The Action-Replay-line originally saw its birth on the Commodore 64 home computers. While the video game crash of 1983 left the North American console scene floundering, the European home computer market was booming. Developers like Atari, Commodore, Texas Instruments, Sinclair, or Amstrad all developed their own home platforms. The Commodore 64 in particular, first introduced in 1982, proved to be quite the smash hit across Central and Western Europe. Not only did the computer sport some advantages over the competition, like the then-novel sound chip and a whopping 64kb of RAM, like many of its competitors it also allowed for expansions over a built-in cartridge slot. Originally thought of as a means to allow for more memory or an easy way to instantly start programs and games (disk and tape drives had to be bought separately for the C64, so the cartridge slot was the only way to actually do something with their computers besides stare at a blue screen), some inventive developers soon found new ways to enhance, but also to tamper with the machine and the software it ran. One of these fellows was Richard Bond, who designed the first Action Replay.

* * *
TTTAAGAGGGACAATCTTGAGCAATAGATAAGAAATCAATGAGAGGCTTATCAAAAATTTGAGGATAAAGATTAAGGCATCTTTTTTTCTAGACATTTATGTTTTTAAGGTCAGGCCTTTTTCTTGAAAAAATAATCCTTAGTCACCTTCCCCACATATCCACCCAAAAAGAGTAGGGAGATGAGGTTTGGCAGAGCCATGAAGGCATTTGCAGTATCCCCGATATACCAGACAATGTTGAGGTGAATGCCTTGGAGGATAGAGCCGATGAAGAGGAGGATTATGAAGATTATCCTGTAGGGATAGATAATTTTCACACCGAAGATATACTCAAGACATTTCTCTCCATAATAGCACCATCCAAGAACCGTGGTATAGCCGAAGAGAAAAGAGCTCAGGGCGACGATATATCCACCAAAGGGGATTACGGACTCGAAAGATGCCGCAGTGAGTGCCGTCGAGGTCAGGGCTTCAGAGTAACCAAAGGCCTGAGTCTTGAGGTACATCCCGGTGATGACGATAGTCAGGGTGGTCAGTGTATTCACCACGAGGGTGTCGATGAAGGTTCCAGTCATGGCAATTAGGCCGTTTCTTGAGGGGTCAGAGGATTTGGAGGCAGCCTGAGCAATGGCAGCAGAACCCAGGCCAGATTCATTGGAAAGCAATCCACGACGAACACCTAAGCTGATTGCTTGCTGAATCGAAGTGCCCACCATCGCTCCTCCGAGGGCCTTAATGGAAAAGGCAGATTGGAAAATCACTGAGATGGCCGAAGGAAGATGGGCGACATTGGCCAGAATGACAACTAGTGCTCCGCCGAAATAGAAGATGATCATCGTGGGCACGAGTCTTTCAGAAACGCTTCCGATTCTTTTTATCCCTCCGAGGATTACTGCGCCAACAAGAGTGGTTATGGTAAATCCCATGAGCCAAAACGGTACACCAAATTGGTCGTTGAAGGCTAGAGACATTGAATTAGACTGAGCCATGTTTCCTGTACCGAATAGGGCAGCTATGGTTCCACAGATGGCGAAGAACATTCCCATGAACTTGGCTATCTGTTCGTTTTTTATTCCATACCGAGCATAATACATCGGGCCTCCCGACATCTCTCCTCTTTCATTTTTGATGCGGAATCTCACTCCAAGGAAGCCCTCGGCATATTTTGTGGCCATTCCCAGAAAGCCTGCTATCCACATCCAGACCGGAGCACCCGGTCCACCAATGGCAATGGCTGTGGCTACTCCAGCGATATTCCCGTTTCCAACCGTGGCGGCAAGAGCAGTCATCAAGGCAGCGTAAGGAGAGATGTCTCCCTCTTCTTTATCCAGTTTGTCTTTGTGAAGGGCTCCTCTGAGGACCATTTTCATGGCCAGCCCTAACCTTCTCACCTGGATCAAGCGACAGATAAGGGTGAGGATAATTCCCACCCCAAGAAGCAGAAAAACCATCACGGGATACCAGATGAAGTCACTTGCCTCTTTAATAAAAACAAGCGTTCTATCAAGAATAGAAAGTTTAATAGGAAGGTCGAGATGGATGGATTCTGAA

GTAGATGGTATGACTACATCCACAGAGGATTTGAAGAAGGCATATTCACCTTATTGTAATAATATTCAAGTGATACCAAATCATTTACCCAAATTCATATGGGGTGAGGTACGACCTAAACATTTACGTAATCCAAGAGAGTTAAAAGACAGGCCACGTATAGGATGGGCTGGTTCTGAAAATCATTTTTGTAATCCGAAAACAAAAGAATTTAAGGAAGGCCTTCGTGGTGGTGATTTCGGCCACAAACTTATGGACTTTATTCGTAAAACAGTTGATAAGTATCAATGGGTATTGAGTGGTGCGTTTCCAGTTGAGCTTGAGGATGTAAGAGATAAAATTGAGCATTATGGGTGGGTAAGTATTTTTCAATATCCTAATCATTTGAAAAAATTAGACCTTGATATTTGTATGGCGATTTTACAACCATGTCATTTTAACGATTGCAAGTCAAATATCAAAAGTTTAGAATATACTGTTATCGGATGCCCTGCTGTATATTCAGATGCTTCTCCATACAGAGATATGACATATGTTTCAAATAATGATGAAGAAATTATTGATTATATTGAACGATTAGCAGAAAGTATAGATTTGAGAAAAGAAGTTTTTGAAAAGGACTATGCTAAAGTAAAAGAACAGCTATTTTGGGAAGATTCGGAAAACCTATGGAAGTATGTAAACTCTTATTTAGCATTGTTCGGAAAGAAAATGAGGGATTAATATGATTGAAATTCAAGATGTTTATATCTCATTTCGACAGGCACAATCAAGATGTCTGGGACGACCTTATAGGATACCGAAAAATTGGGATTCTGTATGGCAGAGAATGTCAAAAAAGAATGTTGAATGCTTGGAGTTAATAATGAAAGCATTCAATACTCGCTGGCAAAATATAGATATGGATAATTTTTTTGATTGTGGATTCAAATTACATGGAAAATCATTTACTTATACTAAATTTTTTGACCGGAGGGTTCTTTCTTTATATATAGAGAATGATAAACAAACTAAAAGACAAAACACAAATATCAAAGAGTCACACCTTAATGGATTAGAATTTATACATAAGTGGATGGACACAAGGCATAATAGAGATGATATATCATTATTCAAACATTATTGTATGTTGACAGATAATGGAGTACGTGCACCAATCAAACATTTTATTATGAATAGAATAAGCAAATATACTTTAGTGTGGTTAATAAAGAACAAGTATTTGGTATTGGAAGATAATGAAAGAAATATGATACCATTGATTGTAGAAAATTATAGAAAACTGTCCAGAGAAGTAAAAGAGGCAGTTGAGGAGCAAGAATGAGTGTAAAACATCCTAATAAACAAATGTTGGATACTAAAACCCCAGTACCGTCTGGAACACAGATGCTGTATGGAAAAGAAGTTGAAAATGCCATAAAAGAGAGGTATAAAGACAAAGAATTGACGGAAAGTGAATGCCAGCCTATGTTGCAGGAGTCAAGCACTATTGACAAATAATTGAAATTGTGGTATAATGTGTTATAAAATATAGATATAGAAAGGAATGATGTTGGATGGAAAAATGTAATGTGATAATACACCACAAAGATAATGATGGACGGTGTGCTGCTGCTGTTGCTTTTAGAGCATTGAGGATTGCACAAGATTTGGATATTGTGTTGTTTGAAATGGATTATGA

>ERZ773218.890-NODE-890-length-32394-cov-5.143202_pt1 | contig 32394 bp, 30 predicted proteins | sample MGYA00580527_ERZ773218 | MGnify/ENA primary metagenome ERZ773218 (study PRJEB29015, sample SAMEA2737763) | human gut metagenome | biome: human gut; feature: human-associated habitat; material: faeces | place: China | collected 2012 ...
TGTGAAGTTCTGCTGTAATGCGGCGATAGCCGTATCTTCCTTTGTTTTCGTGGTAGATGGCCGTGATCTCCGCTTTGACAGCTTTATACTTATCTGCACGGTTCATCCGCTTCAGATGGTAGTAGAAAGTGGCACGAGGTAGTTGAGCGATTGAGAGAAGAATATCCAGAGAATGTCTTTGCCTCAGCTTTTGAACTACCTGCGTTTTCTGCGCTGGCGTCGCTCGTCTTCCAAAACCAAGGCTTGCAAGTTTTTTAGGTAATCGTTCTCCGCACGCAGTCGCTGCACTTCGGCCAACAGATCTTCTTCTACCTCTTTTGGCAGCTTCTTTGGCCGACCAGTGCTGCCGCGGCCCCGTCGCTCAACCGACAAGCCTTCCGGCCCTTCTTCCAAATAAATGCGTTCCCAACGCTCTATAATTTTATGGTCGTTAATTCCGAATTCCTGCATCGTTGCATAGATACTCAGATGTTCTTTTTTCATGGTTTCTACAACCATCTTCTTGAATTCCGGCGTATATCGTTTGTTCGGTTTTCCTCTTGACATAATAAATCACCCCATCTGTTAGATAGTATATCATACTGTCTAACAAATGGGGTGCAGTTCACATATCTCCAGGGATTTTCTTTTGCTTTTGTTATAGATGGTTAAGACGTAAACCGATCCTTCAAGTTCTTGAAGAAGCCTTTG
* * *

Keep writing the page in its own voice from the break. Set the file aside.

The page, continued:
Datel had already been around a few years as a developer of third-party hardware and interfaces for several home computers, but the Action Replay for the C64 proved to be its first big hit. Basically, the device, once plugged into the expansion port, allowed users to create snapshots of the Commodore´s memory and dump them on either disk or tape. Also, handy Peek and Poke commands could be executed while a program was currently running and could be enabled or disabled over a handy “FREEZE” button. This enabled a player, for example, to set the number of lives one had in a game to a fixed state and “freeze” them in place, so to speak. This function proved to be extremely popular, and many computer magazines in Europe in return started to publish so-called “freeze codes” or “freeze addresses” in their hint sections due to the popularity of the device. Over time, the Action replay saw several revisions and received new, additional features. The sprite monitor allowed modifying sprite graphics and could enable or disable the collision detection, basically making the player invincible. The hardware monitor made directly manipulating game code far easier, and later revisions also had a fastload option that made the C64’s notoriously slow load times a little more bearable.